The doubleheader in the Bronx started with Ohtani taking on Nestor. The hype, the excitement, the mustache! It was all there. Then the nightcap, what could it do to top such intrigue?! What, I scream at my ceiling. The nightcap ended up being a very stiff shot of Jameson. Did I do that, right? I haven’t drank in, like, ten years, I forget the terminology sometimes. Jameson Taillon took a perfect game into the 8th inning, ending the game with the line — 8 IP, 1 ER, 2 hits, zero walks, 5 Ks, ERA at…What’s his ERA? Go ahead. Guess! You know him! Let’s hear your best guesses! Please, indulge me! Imagine dopey guesses as little chocolate truffles. Roll them in cocoa powder and pop them into my mouth for my consumption. WRONG! He’s got a 2.30 ERA. You were two runs off. At least! No? Then you’re rostering him. So, Taillon is doing it with pinpoint control — 5 BBs in 58 2/3 IP — and that’s coming with almost identical stats from previous years minus some Ks. Elite command can carry a guy pretty far. Maybe not as far as a 2.30 ERA in 170+ IP, but won’t be much worse than 3.50 if he holds that kind of command. That Jameson can scotch tape together a lot fantasy staffs if you’re looking to Taillon. Anyway, here’s what else I saw yesterday in fantasy baseball:

Please, blog, may I have some more?

They say he’s the greatest Orioles catcher ever. They say the greatest catcher prospect since Yogi Berra. They are talking about Matt Wieters. “They” are Keith Law. He’s not the only one. I went back to the 2009 prospect guys to see what people were saying about Matt Wieters and found, “Has the power of Mark Teixeira,” and “a bat so potent he could be a two-time batting champion and one of the game’s biggest stars in almost two years.” Okay, I lied, those are all Keith Law quotes! Good for baseball that Wieters wasn’t its biggest star. Others were just as complimentary to Wieters with Kevin Goldstein, who got a job with the Astros and now the Twins said, “Wieters, Chris Tillman and Brian Matusz are can’t miss.” They had great things to say about Matt LaPorta too. Who? Not sure, I think Matt LaPorta is French for doormat. From that draft alone, there was no mention of Madison Bumgarner, Giancarlo, Freddie Freeman, Josh Donaldson, or even Travis d’Arnaud, all guys drafted after Wieters and LaPorta. Why mention any of this? Just tamping down Adley Rutschman enthusiasm with this hype-cleaver. That’s my Tamp-ax! Wait, maybe it’s not a good idea to say that. So, this is a weird way to start a post where I say I’d absolutely pick up Adley Rutschman in every league. Killing enthusiasm with my Tampax. Yikes, need to stop saying that. The Tampax (this is not a sponsored post, by the way) is simply to stop up hype that Rutschman will be a top five catcher as soon as he’s called up. I don’t think he will, but he could be. Think 15 HRs and .280 for four months. It’s irrelevant what he was even doing in the minors. He was ready two years ago. He’s worth adding in all leagues if you’re struggling at catcher, Tampax be damned. Period. Anyway, here’s what else I saw this weekend in fantasy baseball:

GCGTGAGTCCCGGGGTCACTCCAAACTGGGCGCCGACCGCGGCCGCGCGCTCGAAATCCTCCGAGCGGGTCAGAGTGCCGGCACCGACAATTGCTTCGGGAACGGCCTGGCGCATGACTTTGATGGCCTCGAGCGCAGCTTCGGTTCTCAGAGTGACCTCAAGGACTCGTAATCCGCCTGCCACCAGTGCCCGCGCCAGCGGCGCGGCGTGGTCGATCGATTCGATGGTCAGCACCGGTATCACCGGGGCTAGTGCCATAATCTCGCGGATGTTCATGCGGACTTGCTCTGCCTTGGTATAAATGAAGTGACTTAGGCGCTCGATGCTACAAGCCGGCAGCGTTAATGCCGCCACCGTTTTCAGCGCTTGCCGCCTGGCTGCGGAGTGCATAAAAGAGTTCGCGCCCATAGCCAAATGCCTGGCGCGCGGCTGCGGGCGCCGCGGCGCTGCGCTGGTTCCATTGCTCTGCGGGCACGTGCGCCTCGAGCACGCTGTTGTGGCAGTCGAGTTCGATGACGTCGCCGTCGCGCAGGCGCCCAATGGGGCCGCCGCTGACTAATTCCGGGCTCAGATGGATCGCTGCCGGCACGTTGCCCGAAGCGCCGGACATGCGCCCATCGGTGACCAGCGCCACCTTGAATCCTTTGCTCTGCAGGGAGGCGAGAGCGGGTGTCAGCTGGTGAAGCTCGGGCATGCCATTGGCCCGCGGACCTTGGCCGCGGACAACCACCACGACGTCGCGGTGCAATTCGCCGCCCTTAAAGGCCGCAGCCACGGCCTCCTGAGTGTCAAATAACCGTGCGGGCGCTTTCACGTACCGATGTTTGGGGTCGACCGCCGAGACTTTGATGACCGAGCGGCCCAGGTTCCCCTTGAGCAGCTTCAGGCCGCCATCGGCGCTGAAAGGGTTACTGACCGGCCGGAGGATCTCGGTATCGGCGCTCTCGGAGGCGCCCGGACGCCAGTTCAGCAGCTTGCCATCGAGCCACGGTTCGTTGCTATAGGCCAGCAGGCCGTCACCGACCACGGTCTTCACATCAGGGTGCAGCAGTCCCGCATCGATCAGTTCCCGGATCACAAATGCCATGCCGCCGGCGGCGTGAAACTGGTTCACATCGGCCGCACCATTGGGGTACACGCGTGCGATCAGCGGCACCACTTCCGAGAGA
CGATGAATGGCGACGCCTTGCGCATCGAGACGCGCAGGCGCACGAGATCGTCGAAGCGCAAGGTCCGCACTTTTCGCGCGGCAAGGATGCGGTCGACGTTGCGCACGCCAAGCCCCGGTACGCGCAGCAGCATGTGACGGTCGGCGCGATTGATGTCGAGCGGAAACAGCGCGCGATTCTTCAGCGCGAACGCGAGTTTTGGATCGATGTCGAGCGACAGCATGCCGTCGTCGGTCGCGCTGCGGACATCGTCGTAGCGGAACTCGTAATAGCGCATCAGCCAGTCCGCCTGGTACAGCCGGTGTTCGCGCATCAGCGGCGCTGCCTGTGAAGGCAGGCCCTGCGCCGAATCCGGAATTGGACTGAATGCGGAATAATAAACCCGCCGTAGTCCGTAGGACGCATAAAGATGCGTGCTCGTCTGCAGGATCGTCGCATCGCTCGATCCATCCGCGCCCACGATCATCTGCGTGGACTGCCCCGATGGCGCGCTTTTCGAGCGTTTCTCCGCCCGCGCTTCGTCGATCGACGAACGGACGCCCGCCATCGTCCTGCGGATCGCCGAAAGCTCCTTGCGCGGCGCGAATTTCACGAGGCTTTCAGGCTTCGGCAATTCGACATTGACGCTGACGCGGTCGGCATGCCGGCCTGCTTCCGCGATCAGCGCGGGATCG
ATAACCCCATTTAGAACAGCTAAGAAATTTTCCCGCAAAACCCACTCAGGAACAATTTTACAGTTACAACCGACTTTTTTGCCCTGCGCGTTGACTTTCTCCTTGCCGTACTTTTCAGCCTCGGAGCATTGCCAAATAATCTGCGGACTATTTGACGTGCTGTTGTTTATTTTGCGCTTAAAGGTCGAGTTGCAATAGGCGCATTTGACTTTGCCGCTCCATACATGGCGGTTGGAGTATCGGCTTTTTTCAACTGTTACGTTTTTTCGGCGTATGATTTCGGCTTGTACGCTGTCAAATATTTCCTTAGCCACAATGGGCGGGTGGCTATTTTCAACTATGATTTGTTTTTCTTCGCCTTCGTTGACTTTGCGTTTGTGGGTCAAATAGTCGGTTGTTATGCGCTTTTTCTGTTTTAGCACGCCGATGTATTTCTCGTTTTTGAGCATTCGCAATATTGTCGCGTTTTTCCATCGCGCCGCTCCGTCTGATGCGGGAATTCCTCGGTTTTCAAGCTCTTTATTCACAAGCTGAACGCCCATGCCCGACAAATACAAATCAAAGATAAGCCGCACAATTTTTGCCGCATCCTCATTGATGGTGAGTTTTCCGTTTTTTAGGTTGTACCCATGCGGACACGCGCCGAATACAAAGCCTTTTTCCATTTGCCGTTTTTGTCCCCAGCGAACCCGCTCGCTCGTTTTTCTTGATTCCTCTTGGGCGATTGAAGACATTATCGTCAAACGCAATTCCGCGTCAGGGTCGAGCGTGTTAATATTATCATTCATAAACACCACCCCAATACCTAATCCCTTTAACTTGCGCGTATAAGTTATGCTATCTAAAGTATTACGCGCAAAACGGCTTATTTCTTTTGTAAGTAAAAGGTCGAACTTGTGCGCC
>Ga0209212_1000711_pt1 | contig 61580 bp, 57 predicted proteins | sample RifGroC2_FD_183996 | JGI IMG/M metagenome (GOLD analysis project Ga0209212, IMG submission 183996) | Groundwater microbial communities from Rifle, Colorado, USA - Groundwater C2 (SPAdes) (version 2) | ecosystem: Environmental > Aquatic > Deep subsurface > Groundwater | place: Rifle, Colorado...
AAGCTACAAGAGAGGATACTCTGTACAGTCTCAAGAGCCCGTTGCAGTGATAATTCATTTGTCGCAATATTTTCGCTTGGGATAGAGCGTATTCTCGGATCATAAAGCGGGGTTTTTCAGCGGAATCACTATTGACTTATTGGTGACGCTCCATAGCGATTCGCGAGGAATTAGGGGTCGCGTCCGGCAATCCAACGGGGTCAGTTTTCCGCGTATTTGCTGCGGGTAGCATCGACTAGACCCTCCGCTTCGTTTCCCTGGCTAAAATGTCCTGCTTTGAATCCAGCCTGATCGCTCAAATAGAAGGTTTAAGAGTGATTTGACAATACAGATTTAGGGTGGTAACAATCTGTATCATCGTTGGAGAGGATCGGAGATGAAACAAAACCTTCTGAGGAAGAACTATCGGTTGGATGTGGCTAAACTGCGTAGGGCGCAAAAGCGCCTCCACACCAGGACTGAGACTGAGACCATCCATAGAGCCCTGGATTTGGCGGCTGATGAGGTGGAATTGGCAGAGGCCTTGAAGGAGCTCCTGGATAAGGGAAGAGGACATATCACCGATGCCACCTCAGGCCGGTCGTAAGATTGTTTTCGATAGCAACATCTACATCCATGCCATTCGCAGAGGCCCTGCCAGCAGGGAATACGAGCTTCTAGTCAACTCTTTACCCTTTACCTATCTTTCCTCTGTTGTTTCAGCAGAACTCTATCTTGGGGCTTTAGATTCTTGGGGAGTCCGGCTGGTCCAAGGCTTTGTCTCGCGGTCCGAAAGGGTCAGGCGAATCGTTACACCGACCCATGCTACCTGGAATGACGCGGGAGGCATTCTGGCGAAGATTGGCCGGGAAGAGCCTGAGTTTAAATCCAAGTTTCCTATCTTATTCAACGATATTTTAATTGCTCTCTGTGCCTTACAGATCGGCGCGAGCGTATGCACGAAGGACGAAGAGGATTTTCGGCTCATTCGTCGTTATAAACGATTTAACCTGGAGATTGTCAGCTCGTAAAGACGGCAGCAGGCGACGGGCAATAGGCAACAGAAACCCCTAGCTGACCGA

Please, blog, may I have some more?

No hitters are funny, aren’t they? They’re baseball at its finest. Baseball thrives off of statistical anomalies. It’s why there’s so many Jayson Stark-types that spit at ya stuff like, “This is the first time a player has hit into a double play while his 1st base coach was in the 1st base coach’s box talking on a bluetooth to his mistress,” and other oddities. The no-hitter highlights the oddity. It takes great pitching to no-hit a team, but varying amounts of luck. Reid Detmers was on the leaning side of the scale for an extreme amount of luck. Well-struck balls right at fielders. Hit ’em where they ain’t the Rays ain’t did. It’s also incredibly funny that Detmers’s peripherals got worse from a no hitter, but you throw 9 IP, 0 ER, 1 walk and only two strikeouts, and that will happen. His ERA is now down to 3.77. A solid, unremarkable unhittable performance. One of baseball’s oddities. It’s another oddity that the highlight of a no-hitter was a home run by Anthony Rendon. Anyway, here’s what else I saw yesterday in fantasy baseball:

Please, blog, may I have some more?

We had some mixed results last week with our streamers, but I was happy with the results for the most part. The Elieser Hernandez start was the only one that rattled me, but I feel silly recommending him in the first place. We did land some of you with Sheldon Neuse, though, and his ownership […]

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May the Fourth was with Rowdy-D2, as he had the night, that every hitter used to have in 2019, 4-for-6, 8 RBIs and his 6th and 7th homer. Anyone who asks, I say grab Rowdy Tellez. You down to Jarred Kelenic or Rowdy Tellez and I’m Tellez who I want who I really really want. Wanna see who’s hot? Look at the 7-day Player Rater. Don’t have to scroll far down for Tellez. Wanna see a gorgeous Statcast page? Look at Tellez’s. I wrote a sleeper post last year for him, but my one caveat was: Does he have playing time? He struggled to find it; Jays shipped him off and now he won’t be denied, especially not on the planet of Tater-ooine:

Sorry, these are just so cringe that I can’t resist. Also, having a great night, and now deserves a Colt 45, was Andrew Cutchrissian (4-for-5, 2 runs, 4 RBIs):

Okay, okay, one more, and this is the worst one, which makes it the best, Luis Chewurias:

Anyway, here’s what else I saw yesterday in fantasy baseball:

Please, blog, may I have some more?

Above Yankee Stadium last night was a transparent cherub, sitting on the clouds — rosy cheeks, belly full of gabagool, Italian flag wife beater shirt. It was the one and only American actor, James Gandolfini, and next to him was the American actress, Nancy Marchand, who famously played his mother. Together, they smiled down on the Italian stallions, Joey Gallo, who went 1-for-4, and his 1st homer; Aaron Judge, whose name ends in a vowel, went 2-for-5, 2 runs and his 4th homer, and Anthony Rizzo who went 3-for-4, 4 runs, 6 RBIs, 6th, 7th, and 8th homers, because last night the Yankees went ayo whaddya know bada bing bada boom. Though, Rizzo went bada bing bada boom bada bing bada boom bada bing bada boom. The three bada bing bada booms were previously reserved for guys from Staten Island and celebrated on special occasions like a baptism or when someone buys a Corvette. So far, Anthony Rizzo’s year couldn’t be coming at a better place for a true Zombino. The short porch was made for him. First, the Yankees Letter, then Anthony Rizzo’s 3-homer night. Not since Babe Ruth homered the night he torched his house with his lovely wife inside, have the Yankees had such a roller coaster day. Anyway, here’s what else I saw yesterday in fantasy baseball:

Please, blog, may I have some more?